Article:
The CTC commissioners were very receptive to the news that the local system continues to show a steady downward trend in pavement condition and offered to help get the word out to the Legislature and voters.
Released in March, the biennial report shows that it will take $8.22 billion annually over the next 10 years to bring the pavement condition and essential components (storm drains, gutters, sidewalks and curbs) of local streets and roads to the most cost-effective maintenance level.
Cities and counties own and maintain 81 percent of California’s roads. These byways underpin California’s statewide transportation network. It’s hard to think of a single aspect of daily life that doesn’t involve a local road. People use local streets and roads on a daily basis to drive to work, bike to school, walk, travel to retail outlets and much more. Emergency responders and law enforcement rely on the network to save lives and keep people safe.
The 2012 study surveyed all 58 counties and 482 cities and covers an exceptional 98 percent of the local streets and roads system. For the first time the report includes a first time in-depth study of bridge needs. The report shows that pavement conditions are deteriorating throughout California. The costs for the most basic repair and maintenance are expensive. However, the report shows that delaying this work will result in much higher costs in the future from both an economic and a public safety standpoint.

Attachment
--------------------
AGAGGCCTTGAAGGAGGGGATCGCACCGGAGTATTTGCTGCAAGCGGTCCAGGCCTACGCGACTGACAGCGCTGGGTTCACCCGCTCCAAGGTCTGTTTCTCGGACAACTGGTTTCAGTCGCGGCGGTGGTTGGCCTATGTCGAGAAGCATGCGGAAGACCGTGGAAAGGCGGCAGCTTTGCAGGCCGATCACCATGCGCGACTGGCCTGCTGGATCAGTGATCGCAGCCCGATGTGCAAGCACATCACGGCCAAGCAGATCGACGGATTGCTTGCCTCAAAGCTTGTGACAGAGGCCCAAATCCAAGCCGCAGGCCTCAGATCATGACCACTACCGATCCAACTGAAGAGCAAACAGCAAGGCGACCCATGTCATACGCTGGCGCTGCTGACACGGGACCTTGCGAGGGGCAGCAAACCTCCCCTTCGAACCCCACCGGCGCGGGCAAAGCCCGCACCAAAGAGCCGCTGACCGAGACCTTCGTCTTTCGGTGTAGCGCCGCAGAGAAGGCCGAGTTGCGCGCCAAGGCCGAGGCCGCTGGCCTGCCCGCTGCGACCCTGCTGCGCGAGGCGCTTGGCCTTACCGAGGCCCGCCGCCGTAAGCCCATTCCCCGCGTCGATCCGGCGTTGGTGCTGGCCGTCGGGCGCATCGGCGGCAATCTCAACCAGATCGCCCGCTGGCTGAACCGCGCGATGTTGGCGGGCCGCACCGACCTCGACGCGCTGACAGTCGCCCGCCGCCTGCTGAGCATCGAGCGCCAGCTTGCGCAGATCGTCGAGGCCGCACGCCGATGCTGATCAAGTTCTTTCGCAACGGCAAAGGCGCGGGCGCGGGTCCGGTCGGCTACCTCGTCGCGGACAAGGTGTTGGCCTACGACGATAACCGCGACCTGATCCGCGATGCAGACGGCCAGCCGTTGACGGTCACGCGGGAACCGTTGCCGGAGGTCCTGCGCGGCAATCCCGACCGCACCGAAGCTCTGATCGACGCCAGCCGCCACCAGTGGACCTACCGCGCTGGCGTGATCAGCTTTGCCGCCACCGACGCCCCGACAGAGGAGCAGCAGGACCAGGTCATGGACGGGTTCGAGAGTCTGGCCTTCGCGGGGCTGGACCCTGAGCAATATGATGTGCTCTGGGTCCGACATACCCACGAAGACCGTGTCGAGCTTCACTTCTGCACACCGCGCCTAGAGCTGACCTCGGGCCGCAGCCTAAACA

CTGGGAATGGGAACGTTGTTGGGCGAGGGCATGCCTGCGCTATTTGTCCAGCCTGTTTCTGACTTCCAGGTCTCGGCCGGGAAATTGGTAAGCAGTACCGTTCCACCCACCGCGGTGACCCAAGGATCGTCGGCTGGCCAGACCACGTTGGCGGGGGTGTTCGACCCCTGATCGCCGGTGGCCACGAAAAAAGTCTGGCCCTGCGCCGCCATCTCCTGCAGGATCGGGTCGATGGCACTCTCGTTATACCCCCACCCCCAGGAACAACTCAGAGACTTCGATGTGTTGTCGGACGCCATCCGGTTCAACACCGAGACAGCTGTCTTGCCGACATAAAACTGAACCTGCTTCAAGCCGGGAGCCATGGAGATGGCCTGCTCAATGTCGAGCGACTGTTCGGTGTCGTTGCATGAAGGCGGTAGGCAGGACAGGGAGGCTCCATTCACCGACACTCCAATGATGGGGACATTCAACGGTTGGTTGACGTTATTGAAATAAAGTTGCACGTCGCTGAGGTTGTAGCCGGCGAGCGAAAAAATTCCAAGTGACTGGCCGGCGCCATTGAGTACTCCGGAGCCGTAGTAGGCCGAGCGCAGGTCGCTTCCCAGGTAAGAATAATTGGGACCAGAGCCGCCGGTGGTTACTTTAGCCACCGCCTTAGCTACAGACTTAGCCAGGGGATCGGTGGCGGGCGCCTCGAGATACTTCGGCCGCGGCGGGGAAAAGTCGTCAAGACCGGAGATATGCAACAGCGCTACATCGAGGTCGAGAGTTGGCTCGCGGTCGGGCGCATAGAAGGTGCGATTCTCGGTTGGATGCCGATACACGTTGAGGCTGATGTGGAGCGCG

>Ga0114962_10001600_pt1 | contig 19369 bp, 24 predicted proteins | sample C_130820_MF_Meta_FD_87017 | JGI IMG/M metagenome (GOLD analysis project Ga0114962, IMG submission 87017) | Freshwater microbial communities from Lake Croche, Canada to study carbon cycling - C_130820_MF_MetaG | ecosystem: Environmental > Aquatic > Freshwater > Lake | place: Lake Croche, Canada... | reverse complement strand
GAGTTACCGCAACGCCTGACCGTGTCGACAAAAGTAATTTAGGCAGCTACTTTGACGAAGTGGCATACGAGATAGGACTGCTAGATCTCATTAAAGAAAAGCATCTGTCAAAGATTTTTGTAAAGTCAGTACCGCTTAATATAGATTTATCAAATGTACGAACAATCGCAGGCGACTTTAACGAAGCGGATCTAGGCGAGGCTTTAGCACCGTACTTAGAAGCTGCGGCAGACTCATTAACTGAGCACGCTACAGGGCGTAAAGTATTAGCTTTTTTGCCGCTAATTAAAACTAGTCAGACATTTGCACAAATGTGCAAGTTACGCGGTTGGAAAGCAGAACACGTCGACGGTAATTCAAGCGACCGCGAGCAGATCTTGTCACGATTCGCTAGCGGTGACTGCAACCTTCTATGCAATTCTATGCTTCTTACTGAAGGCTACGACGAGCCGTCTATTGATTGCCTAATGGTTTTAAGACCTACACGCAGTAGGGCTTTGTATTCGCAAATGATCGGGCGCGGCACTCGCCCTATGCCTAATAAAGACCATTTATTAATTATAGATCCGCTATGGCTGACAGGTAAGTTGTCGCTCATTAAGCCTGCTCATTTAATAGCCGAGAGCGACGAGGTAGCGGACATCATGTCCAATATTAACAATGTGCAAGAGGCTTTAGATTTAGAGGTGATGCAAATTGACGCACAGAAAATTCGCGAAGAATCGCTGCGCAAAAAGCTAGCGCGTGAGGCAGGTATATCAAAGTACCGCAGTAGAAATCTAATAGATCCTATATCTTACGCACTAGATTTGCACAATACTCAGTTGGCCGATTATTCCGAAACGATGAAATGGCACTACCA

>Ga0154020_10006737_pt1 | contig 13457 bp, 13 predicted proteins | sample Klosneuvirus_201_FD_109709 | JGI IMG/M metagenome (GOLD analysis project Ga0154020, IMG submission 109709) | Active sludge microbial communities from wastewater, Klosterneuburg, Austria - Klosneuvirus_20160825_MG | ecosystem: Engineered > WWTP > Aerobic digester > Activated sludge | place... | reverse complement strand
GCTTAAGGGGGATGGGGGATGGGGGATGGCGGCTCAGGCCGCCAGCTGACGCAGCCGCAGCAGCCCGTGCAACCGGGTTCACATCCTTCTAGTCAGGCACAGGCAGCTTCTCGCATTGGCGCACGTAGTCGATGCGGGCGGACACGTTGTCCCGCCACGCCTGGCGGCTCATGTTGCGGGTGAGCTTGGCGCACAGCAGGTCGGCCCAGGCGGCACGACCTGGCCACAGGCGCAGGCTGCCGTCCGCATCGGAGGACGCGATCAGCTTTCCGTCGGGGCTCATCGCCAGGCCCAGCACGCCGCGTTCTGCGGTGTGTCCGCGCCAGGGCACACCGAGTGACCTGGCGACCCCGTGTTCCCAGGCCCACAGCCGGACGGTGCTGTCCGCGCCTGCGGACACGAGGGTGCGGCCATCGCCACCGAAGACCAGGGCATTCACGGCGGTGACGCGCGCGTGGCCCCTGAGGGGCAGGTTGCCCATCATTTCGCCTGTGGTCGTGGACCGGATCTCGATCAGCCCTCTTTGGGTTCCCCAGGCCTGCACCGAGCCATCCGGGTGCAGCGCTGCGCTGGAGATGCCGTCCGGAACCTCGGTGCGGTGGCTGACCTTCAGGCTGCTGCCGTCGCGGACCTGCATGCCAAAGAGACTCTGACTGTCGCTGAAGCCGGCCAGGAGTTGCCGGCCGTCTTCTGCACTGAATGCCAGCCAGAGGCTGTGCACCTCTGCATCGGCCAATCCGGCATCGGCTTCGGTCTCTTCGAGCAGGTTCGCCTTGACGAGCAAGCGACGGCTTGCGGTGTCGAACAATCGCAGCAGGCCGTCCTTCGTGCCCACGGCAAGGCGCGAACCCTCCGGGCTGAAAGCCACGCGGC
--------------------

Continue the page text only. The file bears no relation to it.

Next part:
Cities are encouraged to review the results of the study and the condition of the transportation system in their own cities. Sample press releases, letters to the editor, and PowerPoint presentations can be found on the League website.